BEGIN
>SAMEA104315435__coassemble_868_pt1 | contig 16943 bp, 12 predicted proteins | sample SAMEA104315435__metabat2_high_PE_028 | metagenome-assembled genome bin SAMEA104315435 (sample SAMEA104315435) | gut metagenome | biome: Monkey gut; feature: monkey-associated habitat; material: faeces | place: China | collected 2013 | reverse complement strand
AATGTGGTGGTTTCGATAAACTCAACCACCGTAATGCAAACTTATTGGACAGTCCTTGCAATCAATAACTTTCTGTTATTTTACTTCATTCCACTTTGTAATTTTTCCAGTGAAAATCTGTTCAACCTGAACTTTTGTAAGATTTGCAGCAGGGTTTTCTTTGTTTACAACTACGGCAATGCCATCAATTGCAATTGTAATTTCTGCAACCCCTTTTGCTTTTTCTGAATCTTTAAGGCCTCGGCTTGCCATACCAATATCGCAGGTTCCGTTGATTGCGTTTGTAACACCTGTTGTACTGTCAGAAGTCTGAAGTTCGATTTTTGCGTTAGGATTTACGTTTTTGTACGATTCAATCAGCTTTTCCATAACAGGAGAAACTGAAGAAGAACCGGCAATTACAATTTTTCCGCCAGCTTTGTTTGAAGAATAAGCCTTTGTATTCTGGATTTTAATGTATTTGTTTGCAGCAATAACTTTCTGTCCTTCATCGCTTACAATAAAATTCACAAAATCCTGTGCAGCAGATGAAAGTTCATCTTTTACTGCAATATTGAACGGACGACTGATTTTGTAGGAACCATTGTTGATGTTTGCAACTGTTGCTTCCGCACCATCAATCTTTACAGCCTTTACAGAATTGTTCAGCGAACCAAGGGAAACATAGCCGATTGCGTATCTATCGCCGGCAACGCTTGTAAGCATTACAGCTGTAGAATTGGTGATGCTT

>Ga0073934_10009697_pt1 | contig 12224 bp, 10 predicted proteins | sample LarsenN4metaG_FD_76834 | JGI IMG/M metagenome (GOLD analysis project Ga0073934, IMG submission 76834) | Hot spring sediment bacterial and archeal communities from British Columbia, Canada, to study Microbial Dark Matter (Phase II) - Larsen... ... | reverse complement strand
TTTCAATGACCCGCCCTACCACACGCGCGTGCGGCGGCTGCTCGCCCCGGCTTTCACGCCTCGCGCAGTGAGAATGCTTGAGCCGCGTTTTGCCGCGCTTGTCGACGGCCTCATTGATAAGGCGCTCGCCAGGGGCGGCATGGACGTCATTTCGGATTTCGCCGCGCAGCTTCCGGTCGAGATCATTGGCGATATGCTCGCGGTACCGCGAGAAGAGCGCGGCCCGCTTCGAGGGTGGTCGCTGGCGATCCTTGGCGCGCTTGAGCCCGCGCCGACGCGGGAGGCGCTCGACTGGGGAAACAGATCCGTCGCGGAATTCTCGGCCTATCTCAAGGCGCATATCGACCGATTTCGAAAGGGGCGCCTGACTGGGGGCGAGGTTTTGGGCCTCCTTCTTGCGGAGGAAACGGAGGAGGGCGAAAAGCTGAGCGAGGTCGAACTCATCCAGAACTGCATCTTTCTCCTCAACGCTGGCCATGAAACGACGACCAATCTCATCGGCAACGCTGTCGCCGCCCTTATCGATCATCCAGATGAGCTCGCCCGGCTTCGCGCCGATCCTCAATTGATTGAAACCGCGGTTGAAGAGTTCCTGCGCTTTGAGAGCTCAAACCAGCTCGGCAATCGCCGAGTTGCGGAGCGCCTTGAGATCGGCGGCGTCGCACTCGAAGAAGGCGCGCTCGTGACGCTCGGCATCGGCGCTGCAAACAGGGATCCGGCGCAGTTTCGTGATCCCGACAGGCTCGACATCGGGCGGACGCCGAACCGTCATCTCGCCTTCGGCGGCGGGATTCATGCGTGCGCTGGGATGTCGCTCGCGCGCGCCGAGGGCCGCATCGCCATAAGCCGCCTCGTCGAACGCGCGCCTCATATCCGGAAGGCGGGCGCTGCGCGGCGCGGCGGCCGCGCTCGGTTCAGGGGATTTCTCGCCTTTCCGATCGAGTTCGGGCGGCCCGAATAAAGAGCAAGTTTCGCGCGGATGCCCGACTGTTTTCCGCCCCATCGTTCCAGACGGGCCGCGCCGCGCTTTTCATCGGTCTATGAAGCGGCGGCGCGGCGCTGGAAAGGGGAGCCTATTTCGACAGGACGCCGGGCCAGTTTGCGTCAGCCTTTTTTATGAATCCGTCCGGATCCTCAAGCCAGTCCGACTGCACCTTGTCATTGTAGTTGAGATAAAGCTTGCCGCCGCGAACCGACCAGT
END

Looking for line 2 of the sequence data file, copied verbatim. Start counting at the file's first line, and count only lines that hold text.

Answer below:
AATGTGGTGGTTTCGATAAACTCAACCACCGTAATGCAAACTTATTGGACAGTCCTTGCAATCAATAACTTTCTGTTATTTTACTTCATTCCACTTTGTAATTTTTCCAGTGAAAATCTGTTCAACCTGAACTTTTGTAAGATTTGCAGCAGGGTTTTCTTTGTTTACAACTACGGCAATGCCATCAATTGCAATTGTAATTTCTGCAACCCCTTTTGCTTTTTCTGAATCTTTAAGGCCTCGGCTTGCCATACCAATATCGCAGGTTCCGTTGATTGCGTTTGTAACACCTGTTGTACTGTCAGAAGTCTGAAGTTCGATTTTTGCGTTAGGATTTACGTTTTTGTACGATTCAATCAGCTTTTCCATAACAGGAGAAACTGAAGAAGAACCGGCAATTACAATTTTTCCGCCAGCTTTGTTTGAAGAATAAGCCTTTGTATTCTGGATTTTAATGTATTTGTTTGCAGCAATAACTTTCTGTCCTTCATCGCTTACAATAAAATTCACAAAATCCTGTGCAGCAGATGAAAGTTCATCTTTTACTGCAATATTGAACGGACGACTGATTTTGTAGGAACCATTGTTGATGTTTGCAACTGTTGCTTCCGCACCATCAATCTTTACAGCCTTTACAGAATTGTTCAGCGAACCAAGGGAAACATAGCCGATTGCGTATCTATCGCCGGCAACGCTTGTAAGCATTACAGCTGTAGAATTGGTGATGCTT